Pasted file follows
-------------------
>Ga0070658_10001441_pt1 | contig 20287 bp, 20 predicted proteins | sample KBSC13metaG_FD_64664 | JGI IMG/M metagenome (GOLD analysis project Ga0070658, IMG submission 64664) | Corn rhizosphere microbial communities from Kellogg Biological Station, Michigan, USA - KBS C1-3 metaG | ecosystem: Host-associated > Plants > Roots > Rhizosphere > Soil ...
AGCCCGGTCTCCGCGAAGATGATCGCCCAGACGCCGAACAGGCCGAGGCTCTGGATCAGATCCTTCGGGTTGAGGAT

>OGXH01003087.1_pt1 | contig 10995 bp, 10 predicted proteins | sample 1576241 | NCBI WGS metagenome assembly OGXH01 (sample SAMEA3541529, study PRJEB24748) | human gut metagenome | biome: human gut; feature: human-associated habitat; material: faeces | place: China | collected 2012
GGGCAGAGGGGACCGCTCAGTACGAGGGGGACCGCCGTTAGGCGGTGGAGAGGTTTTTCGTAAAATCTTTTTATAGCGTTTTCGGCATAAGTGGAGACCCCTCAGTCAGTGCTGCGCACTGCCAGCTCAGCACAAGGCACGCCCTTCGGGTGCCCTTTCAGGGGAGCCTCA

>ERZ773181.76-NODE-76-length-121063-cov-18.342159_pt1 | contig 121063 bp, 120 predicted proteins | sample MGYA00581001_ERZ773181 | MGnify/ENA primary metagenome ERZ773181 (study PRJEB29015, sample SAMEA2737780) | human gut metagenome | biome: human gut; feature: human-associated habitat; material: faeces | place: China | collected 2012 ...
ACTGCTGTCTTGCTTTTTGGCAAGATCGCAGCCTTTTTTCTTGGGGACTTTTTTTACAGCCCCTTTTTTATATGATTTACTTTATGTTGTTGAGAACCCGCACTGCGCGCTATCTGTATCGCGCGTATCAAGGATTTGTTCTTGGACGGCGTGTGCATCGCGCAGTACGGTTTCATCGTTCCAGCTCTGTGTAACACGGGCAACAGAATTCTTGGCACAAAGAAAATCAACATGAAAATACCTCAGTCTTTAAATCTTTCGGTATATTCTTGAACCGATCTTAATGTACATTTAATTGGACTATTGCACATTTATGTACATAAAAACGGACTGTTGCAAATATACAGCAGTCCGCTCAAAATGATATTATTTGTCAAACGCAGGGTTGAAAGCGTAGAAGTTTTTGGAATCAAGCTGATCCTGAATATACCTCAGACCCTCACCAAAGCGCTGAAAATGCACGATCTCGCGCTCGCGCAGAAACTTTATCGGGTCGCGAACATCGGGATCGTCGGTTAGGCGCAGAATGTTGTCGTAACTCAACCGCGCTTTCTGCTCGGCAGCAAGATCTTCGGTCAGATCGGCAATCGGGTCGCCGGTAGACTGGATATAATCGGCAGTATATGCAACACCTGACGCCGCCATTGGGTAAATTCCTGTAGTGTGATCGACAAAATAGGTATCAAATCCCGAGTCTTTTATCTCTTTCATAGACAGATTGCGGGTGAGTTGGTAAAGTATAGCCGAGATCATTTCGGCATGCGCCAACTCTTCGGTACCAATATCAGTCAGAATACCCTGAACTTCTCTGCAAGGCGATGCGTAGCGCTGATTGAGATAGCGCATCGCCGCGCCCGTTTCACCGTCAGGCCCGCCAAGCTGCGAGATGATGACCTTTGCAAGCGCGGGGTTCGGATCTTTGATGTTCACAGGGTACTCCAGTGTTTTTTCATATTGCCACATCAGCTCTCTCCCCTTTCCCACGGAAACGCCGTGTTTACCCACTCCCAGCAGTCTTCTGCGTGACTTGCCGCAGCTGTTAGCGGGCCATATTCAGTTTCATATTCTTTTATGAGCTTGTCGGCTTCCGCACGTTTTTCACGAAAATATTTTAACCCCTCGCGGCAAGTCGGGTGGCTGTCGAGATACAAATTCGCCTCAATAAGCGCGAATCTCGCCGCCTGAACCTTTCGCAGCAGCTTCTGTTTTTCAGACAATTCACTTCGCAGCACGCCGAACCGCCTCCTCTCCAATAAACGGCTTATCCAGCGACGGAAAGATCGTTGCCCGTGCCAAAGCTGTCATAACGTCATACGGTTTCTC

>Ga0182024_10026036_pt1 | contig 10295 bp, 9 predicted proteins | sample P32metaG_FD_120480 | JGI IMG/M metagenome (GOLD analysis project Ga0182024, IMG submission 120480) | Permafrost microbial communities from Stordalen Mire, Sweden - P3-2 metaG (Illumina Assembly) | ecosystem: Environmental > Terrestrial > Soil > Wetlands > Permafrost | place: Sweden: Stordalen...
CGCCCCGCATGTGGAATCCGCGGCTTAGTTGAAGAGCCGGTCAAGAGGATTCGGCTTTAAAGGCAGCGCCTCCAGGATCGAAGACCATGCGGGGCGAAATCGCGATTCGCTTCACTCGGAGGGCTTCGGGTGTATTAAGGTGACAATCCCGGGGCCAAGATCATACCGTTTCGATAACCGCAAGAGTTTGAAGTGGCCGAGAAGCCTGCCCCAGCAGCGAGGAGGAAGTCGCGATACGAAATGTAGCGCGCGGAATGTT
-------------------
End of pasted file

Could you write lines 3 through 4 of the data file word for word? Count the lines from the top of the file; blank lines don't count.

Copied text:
>OGXH01003087.1_pt1 | contig 10995 bp, 10 predicted proteins | sample 1576241 | NCBI WGS metagenome assembly OGXH01 (sample SAMEA3541529, study PRJEB24748) | human gut metagenome | biome: human gut; feature: human-associated habitat; material: faeces | place: China | collected 2012
GGGCAGAGGGGACCGCTCAGTACGAGGGGGACCGCCGTTAGGCGGTGGAGAGGTTTTTCGTAAAATCTTTTTATAGCGTTTTCGGCATAAGTGGAGACCCCTCAGTCAGTGCTGCGCACTGCCAGCTCAGCACAAGGCACGCCCTTCGGGTGCCCTTTCAGGGGAGCCTCA